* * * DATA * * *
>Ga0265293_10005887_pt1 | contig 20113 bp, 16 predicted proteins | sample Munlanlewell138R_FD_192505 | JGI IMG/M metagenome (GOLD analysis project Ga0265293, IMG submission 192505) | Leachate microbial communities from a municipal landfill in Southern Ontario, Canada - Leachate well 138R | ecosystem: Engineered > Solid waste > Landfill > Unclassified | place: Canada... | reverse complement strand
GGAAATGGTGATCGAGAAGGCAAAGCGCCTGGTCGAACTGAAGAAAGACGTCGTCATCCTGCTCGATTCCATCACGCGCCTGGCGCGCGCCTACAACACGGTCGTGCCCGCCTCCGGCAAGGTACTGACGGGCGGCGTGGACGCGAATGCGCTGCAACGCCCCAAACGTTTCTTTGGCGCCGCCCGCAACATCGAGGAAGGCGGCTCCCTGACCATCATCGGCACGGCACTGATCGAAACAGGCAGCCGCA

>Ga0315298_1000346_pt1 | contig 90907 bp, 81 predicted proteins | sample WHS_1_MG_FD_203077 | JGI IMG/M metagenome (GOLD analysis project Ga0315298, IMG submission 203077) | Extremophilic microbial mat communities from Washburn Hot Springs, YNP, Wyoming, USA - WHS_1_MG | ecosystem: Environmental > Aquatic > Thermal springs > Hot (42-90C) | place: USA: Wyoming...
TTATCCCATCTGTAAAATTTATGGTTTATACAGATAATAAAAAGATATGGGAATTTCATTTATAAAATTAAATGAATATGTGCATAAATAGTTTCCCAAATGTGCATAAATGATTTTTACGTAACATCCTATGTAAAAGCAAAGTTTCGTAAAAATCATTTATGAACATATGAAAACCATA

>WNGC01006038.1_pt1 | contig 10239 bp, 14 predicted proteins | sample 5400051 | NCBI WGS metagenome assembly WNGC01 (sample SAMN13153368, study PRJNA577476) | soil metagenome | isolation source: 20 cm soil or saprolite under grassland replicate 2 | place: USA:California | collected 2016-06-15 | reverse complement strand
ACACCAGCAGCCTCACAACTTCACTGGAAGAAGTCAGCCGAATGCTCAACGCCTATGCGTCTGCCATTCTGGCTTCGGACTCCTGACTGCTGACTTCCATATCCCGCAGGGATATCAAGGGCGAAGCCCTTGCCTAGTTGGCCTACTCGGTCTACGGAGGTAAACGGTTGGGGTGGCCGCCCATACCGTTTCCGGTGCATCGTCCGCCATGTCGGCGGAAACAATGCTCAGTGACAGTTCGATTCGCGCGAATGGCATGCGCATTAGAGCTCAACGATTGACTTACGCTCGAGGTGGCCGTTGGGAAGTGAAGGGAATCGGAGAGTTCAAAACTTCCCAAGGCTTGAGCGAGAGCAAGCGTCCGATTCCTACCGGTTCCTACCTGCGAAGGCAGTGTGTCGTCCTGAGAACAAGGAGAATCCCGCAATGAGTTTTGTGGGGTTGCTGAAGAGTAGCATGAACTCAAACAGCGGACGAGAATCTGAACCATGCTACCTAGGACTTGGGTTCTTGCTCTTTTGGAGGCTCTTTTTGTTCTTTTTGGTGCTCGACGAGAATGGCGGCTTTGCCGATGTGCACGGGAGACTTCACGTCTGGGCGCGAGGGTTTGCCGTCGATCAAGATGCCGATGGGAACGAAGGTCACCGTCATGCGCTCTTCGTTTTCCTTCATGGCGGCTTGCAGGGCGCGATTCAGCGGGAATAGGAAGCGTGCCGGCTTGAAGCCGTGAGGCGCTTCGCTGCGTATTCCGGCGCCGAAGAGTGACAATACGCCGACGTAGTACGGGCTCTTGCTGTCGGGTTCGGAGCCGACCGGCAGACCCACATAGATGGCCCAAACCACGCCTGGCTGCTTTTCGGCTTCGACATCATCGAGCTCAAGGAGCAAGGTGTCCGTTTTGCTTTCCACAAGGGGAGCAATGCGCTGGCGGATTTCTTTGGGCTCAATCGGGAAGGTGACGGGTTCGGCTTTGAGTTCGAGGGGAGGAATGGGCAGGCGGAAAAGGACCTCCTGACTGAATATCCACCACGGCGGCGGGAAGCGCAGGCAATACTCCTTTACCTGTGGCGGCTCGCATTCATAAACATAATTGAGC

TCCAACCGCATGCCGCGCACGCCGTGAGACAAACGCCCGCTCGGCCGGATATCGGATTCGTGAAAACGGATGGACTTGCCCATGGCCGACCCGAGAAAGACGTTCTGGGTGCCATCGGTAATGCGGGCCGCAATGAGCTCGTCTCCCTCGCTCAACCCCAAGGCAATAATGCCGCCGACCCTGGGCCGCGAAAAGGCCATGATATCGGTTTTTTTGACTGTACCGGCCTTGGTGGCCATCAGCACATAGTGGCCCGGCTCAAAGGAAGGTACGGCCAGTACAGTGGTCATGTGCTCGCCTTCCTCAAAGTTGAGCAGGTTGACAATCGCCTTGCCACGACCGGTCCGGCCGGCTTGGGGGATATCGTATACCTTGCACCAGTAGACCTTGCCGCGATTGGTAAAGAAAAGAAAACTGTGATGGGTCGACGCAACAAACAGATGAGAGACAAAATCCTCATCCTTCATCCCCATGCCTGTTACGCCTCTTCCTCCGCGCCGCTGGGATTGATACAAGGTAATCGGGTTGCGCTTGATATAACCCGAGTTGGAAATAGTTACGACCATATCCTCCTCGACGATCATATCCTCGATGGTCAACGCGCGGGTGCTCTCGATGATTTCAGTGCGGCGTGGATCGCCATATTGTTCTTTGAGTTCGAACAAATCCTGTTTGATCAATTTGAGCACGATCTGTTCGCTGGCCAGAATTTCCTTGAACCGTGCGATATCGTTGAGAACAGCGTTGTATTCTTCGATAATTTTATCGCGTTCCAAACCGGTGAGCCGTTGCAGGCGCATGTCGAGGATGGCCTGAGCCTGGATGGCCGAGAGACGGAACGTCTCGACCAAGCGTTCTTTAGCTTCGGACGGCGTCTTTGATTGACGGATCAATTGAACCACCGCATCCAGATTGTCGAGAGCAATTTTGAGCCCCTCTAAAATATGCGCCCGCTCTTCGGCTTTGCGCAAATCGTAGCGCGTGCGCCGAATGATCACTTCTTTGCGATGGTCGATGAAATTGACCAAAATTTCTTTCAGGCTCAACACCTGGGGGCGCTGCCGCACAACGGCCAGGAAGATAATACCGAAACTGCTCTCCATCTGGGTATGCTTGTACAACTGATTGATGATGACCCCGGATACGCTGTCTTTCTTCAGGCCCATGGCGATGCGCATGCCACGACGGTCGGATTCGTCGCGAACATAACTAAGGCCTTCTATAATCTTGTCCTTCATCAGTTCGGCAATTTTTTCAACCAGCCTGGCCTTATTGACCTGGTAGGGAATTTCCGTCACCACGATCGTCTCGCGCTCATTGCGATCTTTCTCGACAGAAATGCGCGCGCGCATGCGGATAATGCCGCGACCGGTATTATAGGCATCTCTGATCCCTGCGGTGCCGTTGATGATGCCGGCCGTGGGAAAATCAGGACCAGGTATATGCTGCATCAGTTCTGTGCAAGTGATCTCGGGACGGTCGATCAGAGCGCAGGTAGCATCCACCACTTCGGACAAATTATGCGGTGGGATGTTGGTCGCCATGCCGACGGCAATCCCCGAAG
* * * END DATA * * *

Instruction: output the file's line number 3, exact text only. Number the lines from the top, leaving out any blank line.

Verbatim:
>Ga0315298_1000346_pt1 | contig 90907 bp, 81 predicted proteins | sample WHS_1_MG_FD_203077 | JGI IMG/M metagenome (GOLD analysis project Ga0315298, IMG submission 203077) | Extremophilic microbial mat communities from Washburn Hot Springs, YNP, Wyoming, USA - WHS_1_MG | ecosystem: Environmental > Aquatic > Thermal springs > Hot (42-90C) | place: USA: Wyoming...